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When you’re still new to a career and trying to make a name for yourself on the job, it can be stressful to take vacation time.
Heck, forget traveling for pleasure—even business travel can feel stressful. When you’re juggling delayed flights or bad cell service with the desire to make a good impression on your clients and coworkers, travel can feel anything but relaxing.
But take a deep breath, because we’ve got some good news for you: You can travel the globe and continue to rock out at your job. Here’s how four hard-working millennials make it happen.
Jenn Hirsch. Photo credit Brandon Smith
As a surf retreat leader and a storyteller through (and founder of) Swell Story, Jenn Hirsch has learned firsthand that her travels can inform her work in big ways.
“My rule has always been to find inspiration from where you travel for whatever venture you have at present,” she says. “[My] work is highly creative yet grounded in the present—kind of like traveling to foreign countries and surfing in general.”
As a travel expert, TV host, and writer, Brandon Presser is no stranger to life on the go. Presser, who has visited more than 100 countries, has penned over 50 travel books, and is a regular contributor for such publications as Afar, Travel + Leisure, The Daily Beast, and National Geographic Traveler. And while he may be well known in the travel industry, he’s about to experience a whole new level of recognition: Presser is the lead host of Bravo TV’s new travel-based reality show, “Tour Group“, which tags along as 11 travelers search for the ultimate vacation. (10 p.m. EST/PST on Bravo.) We got Presser to stay in one place long enough to give us his best travel advice, his favorite places to go, and the items he can’t leave home without.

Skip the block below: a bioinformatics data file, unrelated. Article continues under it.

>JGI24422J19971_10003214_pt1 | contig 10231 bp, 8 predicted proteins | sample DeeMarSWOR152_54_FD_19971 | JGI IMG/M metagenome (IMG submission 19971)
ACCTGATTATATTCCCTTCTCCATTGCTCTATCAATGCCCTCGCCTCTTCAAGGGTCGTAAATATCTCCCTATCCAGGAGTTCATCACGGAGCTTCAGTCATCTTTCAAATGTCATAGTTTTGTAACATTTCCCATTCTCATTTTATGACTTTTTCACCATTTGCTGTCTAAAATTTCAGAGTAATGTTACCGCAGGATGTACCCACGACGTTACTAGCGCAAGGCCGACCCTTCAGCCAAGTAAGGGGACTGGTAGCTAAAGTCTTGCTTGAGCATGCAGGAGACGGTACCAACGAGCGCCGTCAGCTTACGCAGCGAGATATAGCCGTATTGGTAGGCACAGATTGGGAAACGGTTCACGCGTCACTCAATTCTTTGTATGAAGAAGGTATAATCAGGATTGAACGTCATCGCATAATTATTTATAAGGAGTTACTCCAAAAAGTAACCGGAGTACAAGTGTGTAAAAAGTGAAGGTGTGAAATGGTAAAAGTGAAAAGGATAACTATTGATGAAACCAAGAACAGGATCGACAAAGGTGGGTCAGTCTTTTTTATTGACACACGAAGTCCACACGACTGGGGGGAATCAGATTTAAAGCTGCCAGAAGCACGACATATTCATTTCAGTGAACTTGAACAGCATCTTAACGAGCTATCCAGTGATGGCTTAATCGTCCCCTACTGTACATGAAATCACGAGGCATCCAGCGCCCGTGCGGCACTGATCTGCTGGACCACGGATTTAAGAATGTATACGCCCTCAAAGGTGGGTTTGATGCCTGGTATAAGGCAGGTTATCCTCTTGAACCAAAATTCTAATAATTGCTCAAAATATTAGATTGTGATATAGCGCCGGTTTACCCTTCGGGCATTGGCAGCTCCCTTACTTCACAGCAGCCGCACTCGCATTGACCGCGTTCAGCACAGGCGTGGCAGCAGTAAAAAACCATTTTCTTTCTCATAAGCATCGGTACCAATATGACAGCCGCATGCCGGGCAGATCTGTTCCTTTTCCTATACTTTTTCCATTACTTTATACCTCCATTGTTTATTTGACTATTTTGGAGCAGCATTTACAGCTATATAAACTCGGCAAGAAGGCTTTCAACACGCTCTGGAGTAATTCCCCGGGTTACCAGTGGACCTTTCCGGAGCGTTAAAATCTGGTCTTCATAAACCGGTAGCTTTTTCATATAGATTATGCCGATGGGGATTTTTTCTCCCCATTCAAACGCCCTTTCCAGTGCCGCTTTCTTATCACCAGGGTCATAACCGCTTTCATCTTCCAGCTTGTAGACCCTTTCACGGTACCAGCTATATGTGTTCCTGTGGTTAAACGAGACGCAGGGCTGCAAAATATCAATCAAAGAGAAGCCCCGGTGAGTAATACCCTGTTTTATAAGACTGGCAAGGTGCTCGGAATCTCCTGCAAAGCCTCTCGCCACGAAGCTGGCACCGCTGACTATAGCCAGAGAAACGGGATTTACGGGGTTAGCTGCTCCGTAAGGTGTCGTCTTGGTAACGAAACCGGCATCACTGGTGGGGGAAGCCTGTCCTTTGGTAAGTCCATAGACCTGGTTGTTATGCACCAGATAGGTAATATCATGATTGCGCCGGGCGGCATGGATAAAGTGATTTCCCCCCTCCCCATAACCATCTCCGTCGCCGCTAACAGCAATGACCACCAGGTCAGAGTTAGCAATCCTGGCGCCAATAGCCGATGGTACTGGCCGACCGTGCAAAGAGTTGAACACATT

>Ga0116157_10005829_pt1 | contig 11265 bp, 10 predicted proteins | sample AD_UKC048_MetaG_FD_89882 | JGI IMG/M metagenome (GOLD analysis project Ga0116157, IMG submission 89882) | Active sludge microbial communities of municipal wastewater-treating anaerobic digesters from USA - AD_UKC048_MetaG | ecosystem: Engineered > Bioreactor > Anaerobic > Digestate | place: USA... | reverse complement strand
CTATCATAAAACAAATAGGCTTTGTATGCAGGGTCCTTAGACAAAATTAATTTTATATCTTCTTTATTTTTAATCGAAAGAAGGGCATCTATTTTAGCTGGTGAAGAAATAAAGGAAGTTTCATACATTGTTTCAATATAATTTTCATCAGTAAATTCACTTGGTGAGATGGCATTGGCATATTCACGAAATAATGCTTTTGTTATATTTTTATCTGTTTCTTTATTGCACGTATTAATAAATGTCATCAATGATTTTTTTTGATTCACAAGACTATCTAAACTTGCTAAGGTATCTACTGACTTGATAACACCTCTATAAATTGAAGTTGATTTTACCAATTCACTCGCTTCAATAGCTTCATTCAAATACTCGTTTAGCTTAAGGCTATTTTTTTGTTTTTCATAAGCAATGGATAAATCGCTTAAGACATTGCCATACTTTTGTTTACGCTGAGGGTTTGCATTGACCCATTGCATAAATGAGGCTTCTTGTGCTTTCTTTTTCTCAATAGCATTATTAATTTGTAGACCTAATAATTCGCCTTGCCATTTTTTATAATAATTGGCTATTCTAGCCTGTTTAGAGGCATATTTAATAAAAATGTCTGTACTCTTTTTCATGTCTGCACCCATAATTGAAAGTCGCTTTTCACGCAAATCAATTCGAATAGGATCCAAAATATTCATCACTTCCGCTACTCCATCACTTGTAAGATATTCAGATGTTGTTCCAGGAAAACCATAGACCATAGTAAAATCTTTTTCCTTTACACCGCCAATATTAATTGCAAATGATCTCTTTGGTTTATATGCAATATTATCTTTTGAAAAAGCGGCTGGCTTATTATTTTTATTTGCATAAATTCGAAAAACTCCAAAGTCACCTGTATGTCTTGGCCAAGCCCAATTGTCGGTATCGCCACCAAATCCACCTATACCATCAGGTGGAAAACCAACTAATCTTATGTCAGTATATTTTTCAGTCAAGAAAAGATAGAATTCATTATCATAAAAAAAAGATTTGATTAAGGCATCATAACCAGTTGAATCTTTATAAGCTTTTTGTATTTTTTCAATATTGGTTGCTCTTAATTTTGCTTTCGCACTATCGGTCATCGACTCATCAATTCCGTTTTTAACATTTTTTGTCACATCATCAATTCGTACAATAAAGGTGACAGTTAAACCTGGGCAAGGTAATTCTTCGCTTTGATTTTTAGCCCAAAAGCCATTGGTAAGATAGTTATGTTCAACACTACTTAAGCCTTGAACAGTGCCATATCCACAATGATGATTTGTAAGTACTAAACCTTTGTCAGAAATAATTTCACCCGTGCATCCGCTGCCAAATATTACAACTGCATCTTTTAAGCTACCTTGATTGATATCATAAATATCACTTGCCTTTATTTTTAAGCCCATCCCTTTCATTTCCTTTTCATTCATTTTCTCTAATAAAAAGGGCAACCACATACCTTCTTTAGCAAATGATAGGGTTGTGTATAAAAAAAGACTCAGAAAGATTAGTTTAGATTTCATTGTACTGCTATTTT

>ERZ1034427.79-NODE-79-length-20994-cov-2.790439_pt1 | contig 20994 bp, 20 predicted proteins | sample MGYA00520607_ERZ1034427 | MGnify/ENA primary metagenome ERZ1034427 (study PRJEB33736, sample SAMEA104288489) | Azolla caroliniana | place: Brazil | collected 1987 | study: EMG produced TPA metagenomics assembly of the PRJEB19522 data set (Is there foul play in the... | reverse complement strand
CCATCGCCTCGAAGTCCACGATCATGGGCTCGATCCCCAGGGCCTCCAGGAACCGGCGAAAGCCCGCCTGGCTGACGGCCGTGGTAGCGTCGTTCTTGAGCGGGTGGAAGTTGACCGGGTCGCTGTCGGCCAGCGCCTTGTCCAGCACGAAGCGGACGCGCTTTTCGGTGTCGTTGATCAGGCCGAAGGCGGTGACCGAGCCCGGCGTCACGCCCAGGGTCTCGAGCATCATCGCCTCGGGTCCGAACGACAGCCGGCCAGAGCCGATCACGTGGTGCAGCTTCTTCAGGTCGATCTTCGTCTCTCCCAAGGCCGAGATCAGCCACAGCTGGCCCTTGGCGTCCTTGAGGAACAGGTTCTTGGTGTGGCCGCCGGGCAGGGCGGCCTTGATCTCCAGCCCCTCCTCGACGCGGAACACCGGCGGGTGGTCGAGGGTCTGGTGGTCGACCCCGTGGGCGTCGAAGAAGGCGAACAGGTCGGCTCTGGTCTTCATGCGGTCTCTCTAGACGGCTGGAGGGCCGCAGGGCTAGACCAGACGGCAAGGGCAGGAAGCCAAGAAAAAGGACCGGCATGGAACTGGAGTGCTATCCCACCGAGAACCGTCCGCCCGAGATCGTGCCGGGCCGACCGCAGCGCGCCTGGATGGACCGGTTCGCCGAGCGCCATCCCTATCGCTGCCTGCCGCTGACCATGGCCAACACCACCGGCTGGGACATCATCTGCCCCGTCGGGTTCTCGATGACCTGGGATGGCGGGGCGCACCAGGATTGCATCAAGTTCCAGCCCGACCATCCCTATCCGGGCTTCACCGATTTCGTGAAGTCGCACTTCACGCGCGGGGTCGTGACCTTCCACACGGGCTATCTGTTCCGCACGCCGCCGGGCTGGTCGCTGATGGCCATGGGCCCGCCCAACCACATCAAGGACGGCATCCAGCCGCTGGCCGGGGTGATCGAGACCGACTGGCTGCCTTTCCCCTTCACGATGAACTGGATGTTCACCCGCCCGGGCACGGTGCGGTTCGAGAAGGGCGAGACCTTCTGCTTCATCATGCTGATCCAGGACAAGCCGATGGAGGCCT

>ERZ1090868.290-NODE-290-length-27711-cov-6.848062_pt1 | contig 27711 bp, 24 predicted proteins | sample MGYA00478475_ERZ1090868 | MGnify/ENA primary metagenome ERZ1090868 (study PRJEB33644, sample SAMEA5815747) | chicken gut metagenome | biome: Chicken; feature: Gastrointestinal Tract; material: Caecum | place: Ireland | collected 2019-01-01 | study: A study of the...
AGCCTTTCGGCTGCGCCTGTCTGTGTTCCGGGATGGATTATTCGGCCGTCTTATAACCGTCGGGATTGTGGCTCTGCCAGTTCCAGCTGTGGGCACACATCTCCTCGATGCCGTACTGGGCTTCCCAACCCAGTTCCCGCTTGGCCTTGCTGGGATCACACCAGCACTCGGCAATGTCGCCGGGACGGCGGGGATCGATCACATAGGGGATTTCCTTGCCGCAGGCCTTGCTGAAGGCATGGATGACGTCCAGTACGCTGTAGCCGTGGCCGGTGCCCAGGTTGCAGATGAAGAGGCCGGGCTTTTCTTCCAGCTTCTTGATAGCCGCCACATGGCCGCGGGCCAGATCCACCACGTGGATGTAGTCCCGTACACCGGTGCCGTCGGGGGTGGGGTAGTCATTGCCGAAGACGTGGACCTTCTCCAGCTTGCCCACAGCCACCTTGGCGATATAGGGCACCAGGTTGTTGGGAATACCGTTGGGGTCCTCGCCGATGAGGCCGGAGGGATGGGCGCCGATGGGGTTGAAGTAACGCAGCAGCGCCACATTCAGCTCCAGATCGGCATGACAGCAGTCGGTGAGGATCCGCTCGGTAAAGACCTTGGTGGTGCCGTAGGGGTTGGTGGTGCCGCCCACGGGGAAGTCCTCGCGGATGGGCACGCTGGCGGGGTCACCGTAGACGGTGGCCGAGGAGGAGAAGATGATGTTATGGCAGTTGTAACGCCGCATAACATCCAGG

Hipmunk: So, tell us. What’s in your carry-on?
Brandon Presser: A dopp kit with some small essentials like eye drops, moisturizer, a travel toothbrush, Advil, and Ursa Major face towelettes; a small pouch with some lucky charms (a few pebbles I’ve collected from different beaches around the world–I’m a little superstitious!); a good book (that I never finish); an iPad fully loaded with some of my favorite movies; Bose headphones; and Trader Joe’s Peanut Butter Granola Bars.
H: Carry on bag of choice?
BP: If I’m hauling some serious carry-on luggage and want the flexibility of bringing more things home, I go for the Dakine Over Under bag, which can grow and shrink in size. For quick trips I’m obsessed with Fjallraven’s safari duffle.
H: How often do you travel?
BP: I’ll travel through roughly 15 countries a year, which has me on one or two large trips a month. Last year’s highlights included everything from Tahiti to Portugal, and leading 11 strangers on a world tour through Africa and Asia while making “Tour Group.”